336 pages, 6 x 9
Capitalism, the economic system of Western Europe and the United States at the turn of the century, had a major impact on every country of the Third World. In the Western Hemisphere, no country escaped its influence, particularly the North American version, increasingly omnipotent. Mexico, next door to the powerful colossus, often felt the brunt of that impact. The People of Sonora and Yankee Capitalists examines how the advent of North American dollars between 1882 and 1910 helped reshape the economic, social, and political contours of a Mexican province on the border of Arizona. The activity of Yankee promoters, particularly miners, land speculators, and cattle barons, altered dramatically the colonial structure left behind by its former Spanish masters. Even the psychology of the inhabitants of Sonora underwent a kind of metamorphosis. This book, in short, explains what happened to Mexico’s traditional society when Yankee capitalists made their appearance.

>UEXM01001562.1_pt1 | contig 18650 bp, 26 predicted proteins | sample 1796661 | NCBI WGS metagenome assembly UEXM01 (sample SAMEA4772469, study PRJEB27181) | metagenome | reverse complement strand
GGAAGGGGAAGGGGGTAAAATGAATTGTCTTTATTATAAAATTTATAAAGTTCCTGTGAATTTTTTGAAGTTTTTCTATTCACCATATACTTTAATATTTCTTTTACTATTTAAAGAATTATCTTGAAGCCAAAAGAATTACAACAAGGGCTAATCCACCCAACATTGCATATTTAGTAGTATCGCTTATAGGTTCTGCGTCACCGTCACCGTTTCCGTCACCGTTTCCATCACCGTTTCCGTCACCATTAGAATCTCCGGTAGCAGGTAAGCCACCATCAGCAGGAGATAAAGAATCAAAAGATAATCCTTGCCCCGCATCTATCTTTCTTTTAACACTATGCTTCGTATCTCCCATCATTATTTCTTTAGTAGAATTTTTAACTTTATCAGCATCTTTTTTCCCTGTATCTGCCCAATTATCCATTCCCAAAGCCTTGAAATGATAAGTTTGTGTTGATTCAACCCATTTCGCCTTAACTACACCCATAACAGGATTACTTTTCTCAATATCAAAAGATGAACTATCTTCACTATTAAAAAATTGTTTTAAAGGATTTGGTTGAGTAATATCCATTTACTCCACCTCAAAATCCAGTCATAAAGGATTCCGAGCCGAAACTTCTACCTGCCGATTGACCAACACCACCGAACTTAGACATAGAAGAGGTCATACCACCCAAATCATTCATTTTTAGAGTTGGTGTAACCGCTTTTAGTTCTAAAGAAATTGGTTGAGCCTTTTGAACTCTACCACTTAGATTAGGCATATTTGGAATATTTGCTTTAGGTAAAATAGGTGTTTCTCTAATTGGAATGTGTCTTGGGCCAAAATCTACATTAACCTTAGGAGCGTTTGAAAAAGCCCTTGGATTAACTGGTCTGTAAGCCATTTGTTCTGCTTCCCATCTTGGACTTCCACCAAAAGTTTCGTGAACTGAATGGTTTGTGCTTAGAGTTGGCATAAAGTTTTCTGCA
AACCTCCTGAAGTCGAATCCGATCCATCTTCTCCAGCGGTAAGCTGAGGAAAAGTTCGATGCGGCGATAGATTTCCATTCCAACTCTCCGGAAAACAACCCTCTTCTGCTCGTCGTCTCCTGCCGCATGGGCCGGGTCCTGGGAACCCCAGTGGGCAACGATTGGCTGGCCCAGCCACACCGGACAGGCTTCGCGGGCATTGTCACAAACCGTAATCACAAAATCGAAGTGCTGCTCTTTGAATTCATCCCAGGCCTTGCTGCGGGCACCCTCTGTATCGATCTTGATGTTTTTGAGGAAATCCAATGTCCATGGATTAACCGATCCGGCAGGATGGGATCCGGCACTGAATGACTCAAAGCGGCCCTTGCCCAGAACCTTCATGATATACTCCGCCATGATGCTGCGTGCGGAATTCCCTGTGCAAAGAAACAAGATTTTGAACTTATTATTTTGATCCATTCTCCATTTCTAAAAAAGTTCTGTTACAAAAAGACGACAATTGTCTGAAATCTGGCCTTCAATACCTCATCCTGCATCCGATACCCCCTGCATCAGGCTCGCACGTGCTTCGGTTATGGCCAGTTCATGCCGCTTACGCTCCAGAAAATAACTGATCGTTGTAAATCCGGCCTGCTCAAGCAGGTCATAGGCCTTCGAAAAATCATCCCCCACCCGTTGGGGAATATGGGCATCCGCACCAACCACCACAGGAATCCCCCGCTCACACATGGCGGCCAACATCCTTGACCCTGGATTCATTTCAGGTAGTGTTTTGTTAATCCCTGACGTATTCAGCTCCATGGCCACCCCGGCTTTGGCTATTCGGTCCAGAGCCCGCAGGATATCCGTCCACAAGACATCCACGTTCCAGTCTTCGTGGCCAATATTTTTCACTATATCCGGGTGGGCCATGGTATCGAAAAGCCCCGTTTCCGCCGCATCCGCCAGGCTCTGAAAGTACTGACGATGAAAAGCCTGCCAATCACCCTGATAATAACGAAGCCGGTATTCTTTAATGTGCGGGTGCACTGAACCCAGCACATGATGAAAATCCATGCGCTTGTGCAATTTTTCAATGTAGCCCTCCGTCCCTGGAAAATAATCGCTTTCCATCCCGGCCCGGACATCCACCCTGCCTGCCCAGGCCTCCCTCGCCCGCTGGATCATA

Ruiz charts in great detail the process by which Sonora became an economic dependency of the U.S. between 1880 and 1910. American capital financed huge developments in mining, ranching and agriculture. Social, political and economic change are well, and fascinatingly, documented for this vital period of the state's history.'—Books of the Southwest
'Ruiz's work makes a valuable contribution to the understanding of the phenomenon of dependency. . . . It is highly recommended for both graduate and undergraduate collection.'—Journal of Developing Societies
'This admirable book will prove useful to specialists and students of modern Mexico in understanding the contradictions and shortcomings of economic development under the dictatorship of Porfirio Díaz, tyrannical state governors, and jefes politicos.'—Locus
'A very readable, very informative account that is must reading for the Mexicanist—whether historian, political scientist, economist, sociologist, or anthropologist.'—Journal of Developing Areas
Ramón Eduardo Ruiz, the son of Mexican parents, has been writing about Mexico since 1951. A professor of Latin American history at the University of California (San Diego), he is the author of more than a dozen books, nearly all on Mexican history. The Great Rebellion: Mexico, 1905–1924 won the prize for best book of 1981 of the Pacific Coast Council on Latin American Studies, and “Book World” of the Washington Post picked his Cuba: The Making of a Revolution as one of the best history books of 1968.
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